Lot 128. A rare white and russet jade carving of a deer, 18th century 8cm (3 1/8in) long. Estimate £8,000 - 12,000. Sold for £ 77,562 (€ 88,546). © Bonhams 2001-2019
The recumbent stag superbly carved with slightly-raised head and long prominent antlers reaching the elegantly curved back incised with fine hairs, a spray of lingzhi fungus in its mouth, its legs neatly folded and tucked underneath, the stone of pale white tone with russet-brown inclusions, wood stand.
Provenance: Lowenthal Collection, no.60.
Note: The lingzhi fungus is symbolic of long life as is the deer, which is associated with Shoulao, the God of Longevity. Compare with a related jade carving of a recumbent stag, 17th/18th century, illustrated in Chinese Jades from the Collection of the Seattle Art Museum, Seattle, 1989, p.81, no.56. Compare also with a related pale green jade deer, in the Tuyet Nguyet collection, illustrated by H.K.Hui and T.Y.Pang, Virtuous Treasures: Chinese Jades for the Scholar's Table, Hong Kong, 2007, pl.101.
See a related very pale green jade carving of a deer, 17th/18th century, which was sold at Bonhams London, 12 May 2016, lot 156.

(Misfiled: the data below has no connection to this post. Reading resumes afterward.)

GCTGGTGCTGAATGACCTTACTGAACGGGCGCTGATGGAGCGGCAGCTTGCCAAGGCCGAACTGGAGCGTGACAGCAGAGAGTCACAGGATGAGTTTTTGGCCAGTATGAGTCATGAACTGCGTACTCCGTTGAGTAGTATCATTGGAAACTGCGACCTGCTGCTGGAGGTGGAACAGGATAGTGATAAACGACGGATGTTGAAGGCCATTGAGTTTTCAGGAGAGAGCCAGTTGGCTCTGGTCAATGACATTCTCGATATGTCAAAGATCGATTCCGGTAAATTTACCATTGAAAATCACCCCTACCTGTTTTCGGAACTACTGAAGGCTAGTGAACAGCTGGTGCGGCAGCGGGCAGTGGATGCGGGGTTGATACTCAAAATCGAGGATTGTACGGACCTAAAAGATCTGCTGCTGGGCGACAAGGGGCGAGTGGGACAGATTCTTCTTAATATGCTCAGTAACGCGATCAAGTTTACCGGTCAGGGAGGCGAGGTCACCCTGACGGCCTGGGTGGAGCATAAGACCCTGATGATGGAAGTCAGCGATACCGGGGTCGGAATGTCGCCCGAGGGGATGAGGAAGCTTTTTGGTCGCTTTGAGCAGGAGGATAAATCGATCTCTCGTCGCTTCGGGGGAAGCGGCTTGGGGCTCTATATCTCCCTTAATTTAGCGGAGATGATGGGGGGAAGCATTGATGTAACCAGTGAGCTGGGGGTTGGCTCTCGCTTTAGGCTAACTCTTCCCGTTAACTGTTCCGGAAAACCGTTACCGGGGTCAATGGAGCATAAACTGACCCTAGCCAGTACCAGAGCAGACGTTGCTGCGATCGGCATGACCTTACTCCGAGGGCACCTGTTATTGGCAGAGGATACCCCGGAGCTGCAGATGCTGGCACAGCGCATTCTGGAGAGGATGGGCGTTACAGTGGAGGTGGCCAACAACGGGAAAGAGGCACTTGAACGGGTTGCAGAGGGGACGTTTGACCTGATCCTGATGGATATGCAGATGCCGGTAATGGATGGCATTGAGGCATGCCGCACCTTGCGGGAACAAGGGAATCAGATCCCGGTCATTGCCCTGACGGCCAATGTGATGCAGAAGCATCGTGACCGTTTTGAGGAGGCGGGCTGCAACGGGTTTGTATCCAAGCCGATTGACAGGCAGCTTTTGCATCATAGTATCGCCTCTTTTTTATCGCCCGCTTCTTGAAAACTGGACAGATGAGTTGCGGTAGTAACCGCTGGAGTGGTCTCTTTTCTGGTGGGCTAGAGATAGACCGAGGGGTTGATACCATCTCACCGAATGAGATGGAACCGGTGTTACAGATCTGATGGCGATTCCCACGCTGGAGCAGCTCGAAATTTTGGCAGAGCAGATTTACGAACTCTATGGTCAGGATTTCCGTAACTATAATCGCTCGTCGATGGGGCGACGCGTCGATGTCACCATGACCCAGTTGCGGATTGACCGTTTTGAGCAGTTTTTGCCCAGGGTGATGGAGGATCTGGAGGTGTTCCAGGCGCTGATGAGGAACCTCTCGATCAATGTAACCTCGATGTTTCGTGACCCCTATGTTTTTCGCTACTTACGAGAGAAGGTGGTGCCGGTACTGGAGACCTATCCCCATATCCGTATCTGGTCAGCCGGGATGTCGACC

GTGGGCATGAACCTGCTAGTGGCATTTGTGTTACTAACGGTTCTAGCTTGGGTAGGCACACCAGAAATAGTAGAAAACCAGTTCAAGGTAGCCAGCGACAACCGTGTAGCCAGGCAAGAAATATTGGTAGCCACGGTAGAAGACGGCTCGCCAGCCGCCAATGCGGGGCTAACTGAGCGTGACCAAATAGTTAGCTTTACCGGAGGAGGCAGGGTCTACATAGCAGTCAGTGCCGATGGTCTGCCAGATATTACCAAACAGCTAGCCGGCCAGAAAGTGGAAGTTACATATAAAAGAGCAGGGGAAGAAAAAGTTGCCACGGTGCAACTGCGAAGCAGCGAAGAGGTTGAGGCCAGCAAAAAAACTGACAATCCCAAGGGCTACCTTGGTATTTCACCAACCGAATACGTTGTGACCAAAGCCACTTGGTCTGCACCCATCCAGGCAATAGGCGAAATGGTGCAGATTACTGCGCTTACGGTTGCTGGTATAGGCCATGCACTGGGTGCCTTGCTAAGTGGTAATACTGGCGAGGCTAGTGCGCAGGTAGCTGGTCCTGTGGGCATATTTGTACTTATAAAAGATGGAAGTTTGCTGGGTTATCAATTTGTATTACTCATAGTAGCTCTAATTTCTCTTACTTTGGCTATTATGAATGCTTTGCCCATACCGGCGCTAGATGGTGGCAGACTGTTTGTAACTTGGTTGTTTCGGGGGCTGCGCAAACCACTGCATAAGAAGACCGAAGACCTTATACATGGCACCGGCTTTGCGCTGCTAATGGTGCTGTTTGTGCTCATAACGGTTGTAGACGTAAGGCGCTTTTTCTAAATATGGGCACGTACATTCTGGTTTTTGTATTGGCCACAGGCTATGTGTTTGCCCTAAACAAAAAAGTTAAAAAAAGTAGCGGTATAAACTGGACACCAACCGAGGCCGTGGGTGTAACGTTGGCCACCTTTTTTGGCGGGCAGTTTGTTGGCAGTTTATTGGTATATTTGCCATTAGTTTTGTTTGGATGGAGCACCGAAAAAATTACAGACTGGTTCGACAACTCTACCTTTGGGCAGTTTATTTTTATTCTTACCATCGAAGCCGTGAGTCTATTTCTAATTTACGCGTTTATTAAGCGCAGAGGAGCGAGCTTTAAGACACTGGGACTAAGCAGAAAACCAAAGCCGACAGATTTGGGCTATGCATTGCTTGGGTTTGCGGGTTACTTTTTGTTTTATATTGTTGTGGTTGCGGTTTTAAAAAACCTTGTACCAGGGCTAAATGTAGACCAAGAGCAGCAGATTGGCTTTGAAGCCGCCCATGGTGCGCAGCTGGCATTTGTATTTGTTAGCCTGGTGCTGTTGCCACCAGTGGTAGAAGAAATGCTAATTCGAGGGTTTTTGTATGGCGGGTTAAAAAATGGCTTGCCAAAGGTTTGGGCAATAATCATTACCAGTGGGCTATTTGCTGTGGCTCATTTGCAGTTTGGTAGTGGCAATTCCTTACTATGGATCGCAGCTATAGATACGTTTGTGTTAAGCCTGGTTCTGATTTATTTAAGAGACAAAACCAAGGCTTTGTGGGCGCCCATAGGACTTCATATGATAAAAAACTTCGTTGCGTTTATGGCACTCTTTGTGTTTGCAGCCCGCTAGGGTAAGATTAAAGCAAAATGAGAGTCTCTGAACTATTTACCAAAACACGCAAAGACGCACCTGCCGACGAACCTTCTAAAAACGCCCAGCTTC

THE LOWENTHAL COLLECTION OF JADES
Hans 'Jack' Lowenthal was born in Frankfurt, Germany but at the age of five was brought to Britain with the rest of his family by his father in 1933. Although he briefly returned to Germany in 1934-1937 he thereafter permanently settled London. His father Julius Lowenthal founded the Smokers' and other accessories' business in Germany in 1921 but when he invented the most original semi-automatic lighter in 1928 he named it Colibri. Colibri gift lighters, pens, watches wallets became internationally well-known under the Colibri brand. In 1953, Hans Lowenthal joined Colibri and was the Managing Director for over 25 years. Lowenthal enjoyed designing and creating new products and he holds several important patents. Among the most important of his inventions was incorporating the Piezo-electric concept into a lighter, thereby creating a lighter that never needed a flint or battery, as the ignition spark was created manually. In 1967, he named the Colibri version 'Molectric' (molecular electricity). He also supervised Colibri when commisioned to design and manufacture the 'Golden Gun' and various Colibri products for the James Bond film The Man with the Golden Gun.
Julius Lowenthal began collecting jades in the 1950s, and one of his first items included a jade axe (Lot 127). Jack inherited his father's interest in jade and stone carvings and continued to collect and regularly attended auctions. In the late 1960s and 1970s, Jack purchased jade carvings from several well-known dealers including Louis Joseph, Hugh Moss, Roger Keverne, Michael Gillingham, and Marchants. Jack was a particularly passionate collector of tactile jade carvings of animals.
Bonhams. Fine Chinese Art, London, 16 May 2019